Thursday, 21 June 2018

WRITERS ON WRITING #109: Claire Messud

As a writer, I subscribe to Chekhov’s world view: 'It’s not my job to tell you that horse thieves are bad people. It’s my job to tell you what this horse thief is like.' The more accurately one can illuminate a particular human experience, the better the work of art.  I’m not an autobiographical, or biographical, writer, except in some abstract sense.  If I had to summarize, most broadly, my concerns as a writer, I’d say the question 'how then must we live?' is at the heart of it, for me.  It can only be addressed in the individual, not in the general; each of us on this planet must come to terms with this question for him or herself.
  As a reader, I’ve long felt passionately about fictions that articulate anger, frustration, disappointment — from reading Dostoevsky’s Notes from the Underground, in high school, when I thought, 'my God, fiction can do this? Fiction can say these unsayable things?' to reading Beckett or Camus or Philip Roth’s Sabbath’s Theater to Thomas Bernhard — these are all articulating unseemly, unacceptable experiences and emotions, rage prominent among them.  Because rage at life and rage for life are very closely linked.  To be angry, you have to give a shit.

An Unseemly Emotion: Publisher's Weekly Talks with Claire Messud [29 April 2013]

Click HERE to read the full 2013 interview with US novelist CLAIRE MESSUD conducted by ANNASUE McCLEAVE WILSON.

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Thursday, 14 June 2018

POET OF THE MONTH #48: Amrita Bharati



He threw me away
like a clod of earth.
He didn't know
I was a thing with a soul.
He didn't know
I was alive.

He kept on throwing me
like a clod of earth
out of his way ––
onto that neglected path
that happened to be mine.
And so I kept travelling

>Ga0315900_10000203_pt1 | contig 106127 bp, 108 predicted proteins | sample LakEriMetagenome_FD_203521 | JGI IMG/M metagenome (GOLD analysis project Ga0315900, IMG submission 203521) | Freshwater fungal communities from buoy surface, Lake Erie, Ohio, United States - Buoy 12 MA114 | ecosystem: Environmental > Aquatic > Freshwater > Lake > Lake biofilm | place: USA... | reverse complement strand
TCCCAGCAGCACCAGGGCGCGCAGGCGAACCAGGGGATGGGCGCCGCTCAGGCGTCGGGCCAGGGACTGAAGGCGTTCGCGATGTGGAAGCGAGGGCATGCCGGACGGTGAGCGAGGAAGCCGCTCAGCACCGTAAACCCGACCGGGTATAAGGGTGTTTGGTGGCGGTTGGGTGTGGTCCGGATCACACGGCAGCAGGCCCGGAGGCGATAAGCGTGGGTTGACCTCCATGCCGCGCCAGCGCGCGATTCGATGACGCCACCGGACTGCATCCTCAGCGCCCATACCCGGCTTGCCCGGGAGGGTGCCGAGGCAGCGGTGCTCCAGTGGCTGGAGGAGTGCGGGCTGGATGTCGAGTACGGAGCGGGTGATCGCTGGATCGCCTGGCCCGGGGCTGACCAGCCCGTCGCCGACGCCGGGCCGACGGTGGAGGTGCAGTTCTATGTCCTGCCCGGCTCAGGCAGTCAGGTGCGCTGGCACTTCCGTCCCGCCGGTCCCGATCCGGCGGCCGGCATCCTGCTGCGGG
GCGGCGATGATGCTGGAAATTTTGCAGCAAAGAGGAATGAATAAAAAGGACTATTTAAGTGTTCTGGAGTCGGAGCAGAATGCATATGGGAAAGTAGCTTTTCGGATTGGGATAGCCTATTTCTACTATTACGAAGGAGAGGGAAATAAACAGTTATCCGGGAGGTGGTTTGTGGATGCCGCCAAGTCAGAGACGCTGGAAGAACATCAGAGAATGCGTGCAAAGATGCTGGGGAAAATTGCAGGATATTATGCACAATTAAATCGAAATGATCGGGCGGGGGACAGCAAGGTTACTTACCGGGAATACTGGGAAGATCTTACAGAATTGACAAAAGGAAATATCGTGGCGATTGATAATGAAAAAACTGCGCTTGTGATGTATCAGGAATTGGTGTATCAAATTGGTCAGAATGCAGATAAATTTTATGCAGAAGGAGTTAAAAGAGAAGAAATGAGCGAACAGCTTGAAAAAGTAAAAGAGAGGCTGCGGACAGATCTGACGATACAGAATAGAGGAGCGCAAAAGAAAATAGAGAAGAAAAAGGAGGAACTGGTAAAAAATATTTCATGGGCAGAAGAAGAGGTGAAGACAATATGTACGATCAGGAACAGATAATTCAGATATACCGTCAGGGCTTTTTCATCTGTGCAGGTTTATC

along my own way.
Each time some fragment broke off ––
some infatuation, some addiction to happiness,
some earthly hope,
some dream squandered on man.
Each time some fragment of my being
would break off.
And now it was my turn.
The world was already left behind ––
like a desert in a sandstorm,
like an ocean in a hurricane,
like a desolate city.
Man, step by step descending, 
was already left behind.
And now it was my turn.
Standing on the last patch of earth
I gathered myself into a whole thing
and hurled myself into the stillness.
This was my silence ––
pervasive and expansive.
Now the world was either a dream
or a sea-flower
imagined at the end of the ocean.
Deep in the stillness.
Only the sound of my footsteps.

date unspecified


The Poet:  The following biographical statement appears on the Poetry Translation Centre website.  [It is re-posted here for information purposes only and, like the poem re-posted above, remains its author's exclusive copyright-protected intellectual property.]

Amrita Bharati (born 1939) is one of the most gifted and prolific female poets of her generation: she has written seven books of poetry and a volume of prose. Yet her name has no currency in Hindi poetic circles, or in western scholarship: there are no studies of her poetry and some of her collections are out of print.